The Retail, Wholesale, and Department Store Union (RWDSU) filed 23 charges at the National Labor Relations Board (NLRB) on Friday alleging Amazon created an atmosphere of fear and confusion surrounding the vote. The union said in a statement that its claims “constitute grounds to set the election aside” and order a new one.
Among other charges, the union alleges that Amazon threatened workers with layoffs or the closure of the warehouse if they unionized, as well as cuts to their pay and benefits. It is illegal for employers to make such threats.
An Amazon spokesperson said the company denies the allegations.
“Rather than accepting these employees’ choice, the union seems determined to continue misrepresenting the facts in order to drive its own agenda,” the company said in a statement. “We look forward to the next steps in the legal process.”
Workers voted 1,798 to 738 against unionizing in a preliminary tally, although the labor board has not yet certified those results. It’s likely that NLRB officials will hold a hearing on the union’s allegations, offering the union a chance to present its evidence.
The election results could ultimately be overturned, although such a case could last months or years due to appeals.
Stuart Appelbaum, the RWDSU’s president, told HuffPost after the election that he believed Amazon acted illegally and the results should not be certified.
“We think there needs to be a new election,” he said.
Even if the results are thrown out, the union would have to win a new election at a warehouse where it just lost. Regardless, the hearings could provide the union with a way to air its case against Amazon, which carried out an aggressive and so far successful anti-union campaign.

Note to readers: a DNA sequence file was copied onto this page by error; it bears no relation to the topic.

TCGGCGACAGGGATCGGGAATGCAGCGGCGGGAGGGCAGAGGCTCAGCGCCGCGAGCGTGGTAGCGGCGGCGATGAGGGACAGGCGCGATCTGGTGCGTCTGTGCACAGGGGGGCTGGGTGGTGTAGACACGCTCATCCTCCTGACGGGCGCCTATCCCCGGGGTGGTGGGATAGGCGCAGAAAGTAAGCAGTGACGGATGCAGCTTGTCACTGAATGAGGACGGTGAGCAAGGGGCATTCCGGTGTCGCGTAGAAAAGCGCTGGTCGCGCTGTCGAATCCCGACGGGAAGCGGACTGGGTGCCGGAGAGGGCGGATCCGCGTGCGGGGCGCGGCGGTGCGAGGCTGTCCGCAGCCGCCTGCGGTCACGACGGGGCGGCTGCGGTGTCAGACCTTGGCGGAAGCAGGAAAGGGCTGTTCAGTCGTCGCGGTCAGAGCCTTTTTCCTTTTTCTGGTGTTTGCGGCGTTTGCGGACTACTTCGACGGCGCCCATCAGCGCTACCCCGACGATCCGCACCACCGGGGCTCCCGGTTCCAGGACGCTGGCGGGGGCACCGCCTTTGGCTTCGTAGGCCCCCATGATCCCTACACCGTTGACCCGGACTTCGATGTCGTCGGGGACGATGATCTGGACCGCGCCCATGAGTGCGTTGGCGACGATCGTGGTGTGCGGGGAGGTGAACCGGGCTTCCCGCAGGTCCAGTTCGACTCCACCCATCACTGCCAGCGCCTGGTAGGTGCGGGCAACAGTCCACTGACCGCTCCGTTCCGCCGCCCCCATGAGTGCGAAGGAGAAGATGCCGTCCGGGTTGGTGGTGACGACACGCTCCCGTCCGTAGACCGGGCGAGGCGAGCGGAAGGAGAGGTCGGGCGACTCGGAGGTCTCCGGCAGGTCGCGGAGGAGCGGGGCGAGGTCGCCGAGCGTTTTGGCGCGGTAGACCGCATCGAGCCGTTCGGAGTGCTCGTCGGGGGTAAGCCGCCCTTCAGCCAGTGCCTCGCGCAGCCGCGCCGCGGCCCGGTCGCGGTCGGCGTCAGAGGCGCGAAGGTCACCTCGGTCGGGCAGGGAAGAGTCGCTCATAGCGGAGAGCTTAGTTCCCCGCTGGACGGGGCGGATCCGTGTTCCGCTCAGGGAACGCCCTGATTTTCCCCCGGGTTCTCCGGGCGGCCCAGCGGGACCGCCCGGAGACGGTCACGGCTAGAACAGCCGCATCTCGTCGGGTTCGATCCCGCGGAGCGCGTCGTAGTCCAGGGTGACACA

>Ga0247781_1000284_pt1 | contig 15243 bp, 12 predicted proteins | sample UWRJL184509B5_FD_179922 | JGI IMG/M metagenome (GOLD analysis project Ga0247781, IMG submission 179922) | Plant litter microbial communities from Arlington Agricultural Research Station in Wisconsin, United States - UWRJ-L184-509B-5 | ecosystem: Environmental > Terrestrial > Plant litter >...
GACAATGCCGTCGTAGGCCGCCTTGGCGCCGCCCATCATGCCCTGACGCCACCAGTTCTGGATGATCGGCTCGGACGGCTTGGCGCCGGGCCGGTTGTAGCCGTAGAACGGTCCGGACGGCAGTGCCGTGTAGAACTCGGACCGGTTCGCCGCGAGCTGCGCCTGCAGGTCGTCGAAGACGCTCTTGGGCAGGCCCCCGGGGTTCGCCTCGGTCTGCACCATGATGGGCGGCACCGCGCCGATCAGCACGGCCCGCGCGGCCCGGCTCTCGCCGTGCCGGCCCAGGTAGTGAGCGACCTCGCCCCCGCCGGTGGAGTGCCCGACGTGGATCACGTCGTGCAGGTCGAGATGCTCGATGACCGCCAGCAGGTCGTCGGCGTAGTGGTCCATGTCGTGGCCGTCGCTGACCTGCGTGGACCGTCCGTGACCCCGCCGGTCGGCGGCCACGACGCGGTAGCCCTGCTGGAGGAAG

Elijah Nouvelage via Getty Images Amazon urged workers to cast their ballots as quickly as possible, even having a billboard put up on the interstate.
In their filing with the board, the union says Amazon broke the law by having a U.S. Postal Service box placed at the warehouse for the election. An NLRB official had told the company it could not have drop boxes onsite for the mail-in election, but the company asked the Postal Service to install a temporary mailbox.
The union accuses Amazon of surveilling the mailbox and pressuring workers to bring their ballots to work to drop them in the box. Amazon says that it did not surveil the mailbox and that only the Postal Service had access to it.
“It created the impression … that Amazon was conducting the election,” Appelbaum said.
In the filing, the union also accuses Amazon of carrying out “an extensive campaign” of polling and “interrogating” workers about their union support, and holding mandatory meetings in which the company told workers “that the union will go on strike and that employees will lose money.”
That appears to be a reference to the so-called “captive audience” meetings in which consultants delivered talking points against the union. These meetings are a standard feature of anti-union campaigns, and Amazon workers told HuffPost they took place every week in the run-up to the vote.
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